Patch to improve register elimination

Jeffrey A Law
Sun Feb 28 18:15:00 GMT 1999

  In message < 199902040523.AAA05726@jwlab.FEITH.COM >you write:
  > This patch improves register elimination by realizing that it doesn't
  > matter when the offset for a register can't be determined at the beginning
  > of the last basic block if the register isn't mentioned in the block and
  > there are no jumps to previous blocks.
  > ChangeLog:
  > Wed Feb  3 13:06:06 EST 1999  John Wehle  (
  > 	* reload1.c (set_label_offsets): Don't disable the elimination
  > 	when the offsets don't agree at a CODE_LABEL if it's the last
  > 	basic block, the register isn't mentioned, and there are no jumps
  > 	to previous blocks.
Consider if the last block does not initially have a reference to the frame
pointer.  So we initially don't care about the differing offsets involing
the frame pointer.

But later we end up eliminating some other eliminable register (arg pointer
for example) to be a frame pointer reference. 

Will your code handle that correctly?


This could be made more effective using dataflow analysis to propagate this
info around the cfg.

ie, if at any given code label no paths starting with that code label can
lead to a use of of the eliminable register, then the given code label does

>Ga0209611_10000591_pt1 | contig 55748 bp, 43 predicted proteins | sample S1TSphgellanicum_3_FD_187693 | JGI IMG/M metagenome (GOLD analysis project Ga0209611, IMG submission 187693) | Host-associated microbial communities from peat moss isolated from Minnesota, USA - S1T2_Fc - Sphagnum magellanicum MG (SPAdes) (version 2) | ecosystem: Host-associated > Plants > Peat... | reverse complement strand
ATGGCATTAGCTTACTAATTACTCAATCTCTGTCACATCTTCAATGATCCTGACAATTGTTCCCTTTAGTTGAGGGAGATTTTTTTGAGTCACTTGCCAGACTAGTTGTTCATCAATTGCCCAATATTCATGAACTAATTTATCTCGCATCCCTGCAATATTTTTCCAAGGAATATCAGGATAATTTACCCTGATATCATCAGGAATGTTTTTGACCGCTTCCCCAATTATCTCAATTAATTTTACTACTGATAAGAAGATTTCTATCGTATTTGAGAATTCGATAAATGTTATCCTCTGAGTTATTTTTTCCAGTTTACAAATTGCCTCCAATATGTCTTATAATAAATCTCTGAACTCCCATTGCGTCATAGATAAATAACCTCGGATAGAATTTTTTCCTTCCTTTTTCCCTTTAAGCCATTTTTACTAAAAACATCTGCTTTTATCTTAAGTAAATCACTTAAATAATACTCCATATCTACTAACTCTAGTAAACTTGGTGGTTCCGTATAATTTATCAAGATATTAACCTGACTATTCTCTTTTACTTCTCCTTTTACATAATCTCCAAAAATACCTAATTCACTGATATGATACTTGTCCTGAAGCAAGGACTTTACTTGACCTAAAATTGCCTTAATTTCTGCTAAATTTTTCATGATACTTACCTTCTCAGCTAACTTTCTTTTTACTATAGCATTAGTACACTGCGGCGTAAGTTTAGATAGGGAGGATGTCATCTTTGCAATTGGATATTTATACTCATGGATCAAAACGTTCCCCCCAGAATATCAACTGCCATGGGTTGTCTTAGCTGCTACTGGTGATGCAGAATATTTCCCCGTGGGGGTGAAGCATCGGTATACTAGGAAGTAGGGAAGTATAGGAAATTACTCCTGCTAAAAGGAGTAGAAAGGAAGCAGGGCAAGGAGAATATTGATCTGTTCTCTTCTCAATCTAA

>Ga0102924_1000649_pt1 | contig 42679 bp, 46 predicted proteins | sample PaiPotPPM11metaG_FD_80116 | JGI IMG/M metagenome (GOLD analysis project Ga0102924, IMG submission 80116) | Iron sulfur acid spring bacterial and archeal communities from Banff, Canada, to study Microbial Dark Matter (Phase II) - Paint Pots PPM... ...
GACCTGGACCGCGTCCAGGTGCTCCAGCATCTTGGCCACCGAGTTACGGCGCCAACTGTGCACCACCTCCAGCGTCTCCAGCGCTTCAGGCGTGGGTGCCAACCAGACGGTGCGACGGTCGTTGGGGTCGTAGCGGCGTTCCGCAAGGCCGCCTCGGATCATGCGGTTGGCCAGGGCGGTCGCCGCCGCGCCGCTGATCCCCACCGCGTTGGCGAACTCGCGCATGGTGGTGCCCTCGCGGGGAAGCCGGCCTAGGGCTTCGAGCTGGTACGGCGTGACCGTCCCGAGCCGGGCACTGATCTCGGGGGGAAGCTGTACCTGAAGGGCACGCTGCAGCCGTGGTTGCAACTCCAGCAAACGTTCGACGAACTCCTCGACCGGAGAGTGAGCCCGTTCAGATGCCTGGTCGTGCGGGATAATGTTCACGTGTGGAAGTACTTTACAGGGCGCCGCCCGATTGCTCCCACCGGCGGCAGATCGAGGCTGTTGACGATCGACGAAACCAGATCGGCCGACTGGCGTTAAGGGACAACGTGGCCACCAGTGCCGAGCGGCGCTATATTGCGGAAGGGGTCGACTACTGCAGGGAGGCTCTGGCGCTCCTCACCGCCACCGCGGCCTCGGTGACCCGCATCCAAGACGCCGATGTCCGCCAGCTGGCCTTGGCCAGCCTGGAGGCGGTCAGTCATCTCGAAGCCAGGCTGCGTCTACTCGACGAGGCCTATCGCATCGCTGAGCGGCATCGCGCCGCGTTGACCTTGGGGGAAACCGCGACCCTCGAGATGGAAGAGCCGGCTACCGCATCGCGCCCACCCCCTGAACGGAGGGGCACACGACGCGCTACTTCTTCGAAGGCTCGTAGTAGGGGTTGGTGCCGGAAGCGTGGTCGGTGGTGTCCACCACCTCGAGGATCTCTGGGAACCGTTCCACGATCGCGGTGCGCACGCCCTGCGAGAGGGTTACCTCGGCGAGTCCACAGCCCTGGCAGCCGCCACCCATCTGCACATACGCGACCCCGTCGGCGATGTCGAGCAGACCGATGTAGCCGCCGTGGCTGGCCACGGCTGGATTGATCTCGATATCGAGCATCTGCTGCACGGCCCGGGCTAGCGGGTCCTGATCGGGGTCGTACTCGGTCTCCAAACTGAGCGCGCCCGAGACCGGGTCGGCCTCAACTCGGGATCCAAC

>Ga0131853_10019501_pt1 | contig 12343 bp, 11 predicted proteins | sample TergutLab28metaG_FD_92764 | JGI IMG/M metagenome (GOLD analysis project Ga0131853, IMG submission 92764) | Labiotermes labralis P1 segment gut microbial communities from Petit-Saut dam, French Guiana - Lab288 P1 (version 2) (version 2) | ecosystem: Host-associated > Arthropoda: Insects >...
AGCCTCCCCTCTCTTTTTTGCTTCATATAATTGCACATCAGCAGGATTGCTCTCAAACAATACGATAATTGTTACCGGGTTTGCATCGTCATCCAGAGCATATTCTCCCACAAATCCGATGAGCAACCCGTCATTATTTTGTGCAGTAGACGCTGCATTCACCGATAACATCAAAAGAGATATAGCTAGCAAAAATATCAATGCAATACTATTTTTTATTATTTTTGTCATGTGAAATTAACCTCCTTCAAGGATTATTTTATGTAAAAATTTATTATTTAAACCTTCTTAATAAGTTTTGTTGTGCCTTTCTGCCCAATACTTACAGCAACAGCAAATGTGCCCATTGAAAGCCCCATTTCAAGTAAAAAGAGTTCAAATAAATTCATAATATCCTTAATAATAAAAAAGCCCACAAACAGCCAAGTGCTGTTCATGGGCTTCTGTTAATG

not matter for register elimination purposes.

That's a pretty easy backwards dataflow problem to solve.

First we compute every block which uses the register requiring elimination.

Then we compute the global in/out properties

xout[block] = intersect of xin for each of block's successors
xin[block] = xout[block] - used_elim_register[block]
xout[EXIT] would be all ones

ie, if all the paths leading out of a block do not care about elimination
ofsets, then we do not care about elimination offsets at the end of the given

if we do not care about the elimination offsets at the end of the block, and
nowhere in the block do we use the eliminable register, then also do not care
about elimination offsets at the start of the given block.

Computing the local property (what eliminable registers are used by each block)
is straightforward.  The propagation code would look something like this:

  while (changed)
      changed = 0;
      /* We scan the blocks in the reverse order to speed up
         the convergence.  */
      for (bb = n_basic_blocks - 1; bb >= 0; bb--)
          if (bb != n_basic_blocks - 1)
            sbitmap_intersect_of_successors (xout[bb], xin, bb, s_succs);
          changed |= sbitmap_difference (xin[bb], xout[bb], local[bb]);

Interested in trying to do a more global version of this algorithm?

My only concern is chains of eliminations.  Consider if the last block
initially does not use the frame pointer, then due to elimination of some
other eliminable register (like the arg pointer, or return address pointer)
we end up with a frame pointer reference. 


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